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Published: 1/20/2008

Lessons in investing: Blade readers again match wits with markets

BY GARY T. PAKULSKI
BLADE BUSINESS WRITER
From left, Jay Gentry, Jesse Hillabrand, Ahna Ochoa, and Devin Snowden, fifth graders at Luckey Elementary, discuss their picks. From left, Jay Gentry, Jesse Hillabrand, Ahna Ochoa, and Devin Snowden, fifth graders at Luckey Elementary, discuss their picks.
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Three members of team CART at Swanton Middle School: Chaz Schmidt, left, Andrew Foore and Rocky Robinson talk over their entry. Three members of team CART at Swanton Middle School: Chaz Schmidt, left, Andrew Foore and Rocky Robinson talk over their entry.
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Math teacher Eric Ward leads an examination of his students' preliminary portfolios. Math teacher Eric Ward leads an examination of his students' preliminary portfolios.
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MEMBERS of Team CART aren't shy about admitting that, until recently, they didn't know much about U.S. stock markets.

As he mulled over whether the team should invest in communications technology firm Cisco Systems Inc., chief spokesman Chaz Schmidt conceded that he was under the impression it was a gas company.

And teammate Andrew Foore didn't know what stock markets were until the CBS comedy King of Queens showed an episode in which the characters were trying to decide whether to take profits from a rising stock.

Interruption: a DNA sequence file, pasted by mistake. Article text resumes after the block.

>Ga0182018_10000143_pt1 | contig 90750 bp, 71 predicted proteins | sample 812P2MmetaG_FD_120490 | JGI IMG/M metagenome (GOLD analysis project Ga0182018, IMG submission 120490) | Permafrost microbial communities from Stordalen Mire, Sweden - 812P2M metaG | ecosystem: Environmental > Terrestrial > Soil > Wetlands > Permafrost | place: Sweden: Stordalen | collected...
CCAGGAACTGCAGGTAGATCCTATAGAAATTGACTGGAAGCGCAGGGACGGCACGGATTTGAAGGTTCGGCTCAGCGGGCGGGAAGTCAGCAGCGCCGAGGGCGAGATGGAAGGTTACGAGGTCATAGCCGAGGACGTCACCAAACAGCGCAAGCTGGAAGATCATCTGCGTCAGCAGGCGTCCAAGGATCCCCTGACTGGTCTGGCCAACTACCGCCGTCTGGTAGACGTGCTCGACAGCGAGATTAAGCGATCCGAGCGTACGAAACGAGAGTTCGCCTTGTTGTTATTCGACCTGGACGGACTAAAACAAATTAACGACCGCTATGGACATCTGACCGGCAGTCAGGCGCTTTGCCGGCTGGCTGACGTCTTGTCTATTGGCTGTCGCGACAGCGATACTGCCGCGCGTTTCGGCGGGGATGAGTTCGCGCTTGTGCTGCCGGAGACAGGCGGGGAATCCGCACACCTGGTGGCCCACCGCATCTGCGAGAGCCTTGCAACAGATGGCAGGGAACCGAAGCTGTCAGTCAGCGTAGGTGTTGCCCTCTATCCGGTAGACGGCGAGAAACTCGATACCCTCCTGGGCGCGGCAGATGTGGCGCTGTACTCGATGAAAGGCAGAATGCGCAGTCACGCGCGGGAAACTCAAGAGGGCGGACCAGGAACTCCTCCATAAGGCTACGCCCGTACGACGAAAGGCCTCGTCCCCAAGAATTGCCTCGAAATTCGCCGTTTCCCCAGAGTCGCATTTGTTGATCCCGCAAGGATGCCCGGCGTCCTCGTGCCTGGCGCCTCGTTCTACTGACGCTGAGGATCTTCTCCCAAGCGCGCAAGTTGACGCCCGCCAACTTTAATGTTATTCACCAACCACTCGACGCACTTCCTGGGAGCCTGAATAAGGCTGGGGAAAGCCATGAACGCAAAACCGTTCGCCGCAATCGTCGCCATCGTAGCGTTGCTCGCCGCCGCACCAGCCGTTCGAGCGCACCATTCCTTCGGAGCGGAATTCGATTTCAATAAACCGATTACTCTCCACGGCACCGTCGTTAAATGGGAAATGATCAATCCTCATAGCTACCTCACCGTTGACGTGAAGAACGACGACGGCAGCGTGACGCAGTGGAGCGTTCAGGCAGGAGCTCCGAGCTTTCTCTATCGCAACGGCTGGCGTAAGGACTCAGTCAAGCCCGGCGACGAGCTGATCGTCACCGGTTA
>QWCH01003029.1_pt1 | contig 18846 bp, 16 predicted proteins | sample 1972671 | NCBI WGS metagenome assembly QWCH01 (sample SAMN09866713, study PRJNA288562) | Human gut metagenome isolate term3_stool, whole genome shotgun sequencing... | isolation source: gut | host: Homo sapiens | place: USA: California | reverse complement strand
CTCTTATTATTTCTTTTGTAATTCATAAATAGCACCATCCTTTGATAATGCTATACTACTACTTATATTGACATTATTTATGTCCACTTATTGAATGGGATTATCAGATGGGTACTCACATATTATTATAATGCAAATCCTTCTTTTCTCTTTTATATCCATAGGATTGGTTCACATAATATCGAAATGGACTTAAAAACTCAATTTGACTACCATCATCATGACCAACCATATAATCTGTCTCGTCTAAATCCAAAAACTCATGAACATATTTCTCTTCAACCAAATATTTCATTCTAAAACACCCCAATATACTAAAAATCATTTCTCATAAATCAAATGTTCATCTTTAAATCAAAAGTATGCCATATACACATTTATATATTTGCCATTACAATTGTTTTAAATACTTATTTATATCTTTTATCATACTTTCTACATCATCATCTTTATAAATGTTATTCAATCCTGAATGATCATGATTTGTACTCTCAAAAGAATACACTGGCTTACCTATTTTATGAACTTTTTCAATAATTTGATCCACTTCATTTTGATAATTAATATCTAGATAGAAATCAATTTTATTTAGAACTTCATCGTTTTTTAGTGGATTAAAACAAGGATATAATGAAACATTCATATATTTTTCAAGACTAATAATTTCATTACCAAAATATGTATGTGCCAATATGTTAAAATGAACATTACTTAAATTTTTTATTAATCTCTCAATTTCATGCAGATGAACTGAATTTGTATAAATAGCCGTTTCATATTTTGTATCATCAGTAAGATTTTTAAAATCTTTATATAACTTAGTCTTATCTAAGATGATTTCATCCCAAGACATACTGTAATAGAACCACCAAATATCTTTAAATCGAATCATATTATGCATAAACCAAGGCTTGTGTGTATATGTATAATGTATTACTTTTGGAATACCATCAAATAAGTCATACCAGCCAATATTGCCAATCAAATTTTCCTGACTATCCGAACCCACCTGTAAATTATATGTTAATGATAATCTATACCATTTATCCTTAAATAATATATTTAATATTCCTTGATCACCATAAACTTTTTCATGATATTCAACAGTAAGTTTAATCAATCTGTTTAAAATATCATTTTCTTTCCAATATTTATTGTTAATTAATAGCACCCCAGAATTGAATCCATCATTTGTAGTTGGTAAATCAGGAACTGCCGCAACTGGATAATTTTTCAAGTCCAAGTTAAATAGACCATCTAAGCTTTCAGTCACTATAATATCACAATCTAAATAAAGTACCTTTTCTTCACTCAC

But this month, Chaz, Andrew, and classmates Rocky Robinson and Trevor Prentice took the plunge.

Sort of.

The seventh graders from Swanton Middle School invested a hypothetical $40,000 in Cisco and three other stocks as part of The Blade's School Stock Contest. The contest, in its ninth year, attracted 109 teams from 26 schools in northwest Ohio and southeast Michigan.

Entrants had to pick four stocks on U.S. stock exchanges selling for at least $5 a share as of Friday and divide an imaginary $40,000 equally among them.

The winning team in the 14-week contest will be the one with the largest portfolio by the close of markets on April 25.

First place earns $500, divided evenly between the team and its school. Second-place finishers will receive $250 for their school; third place, $100 for their school.


Co-sponsors are The Blade's Newspaper in Education program and Fifth Third Bank, which will tabulate results.

The teams will get a chance to change their stocks midway through the contest. Changes are due by 5 p.m. March 7, although contestants are free to stick with their original picks.

"We get a tremendous response to the contest each year," said Greg Braknis, business editor of The Blade.

"Teachers seem to like the contest because it introduces students to U.S. financial markets and helps promote a lot of other skills from math to social studies.

"Students seem to enjoy learning about stocks and researching companies, and, hopefully, learning how the stock market works."

The contest this year opens under something of a cloud. Amid fears about a possible national recession, the Standard & Poor's 500 index, which is one of the most watched market barometers, is down nearly 10 percent this year, one of its worst yearly starts ever.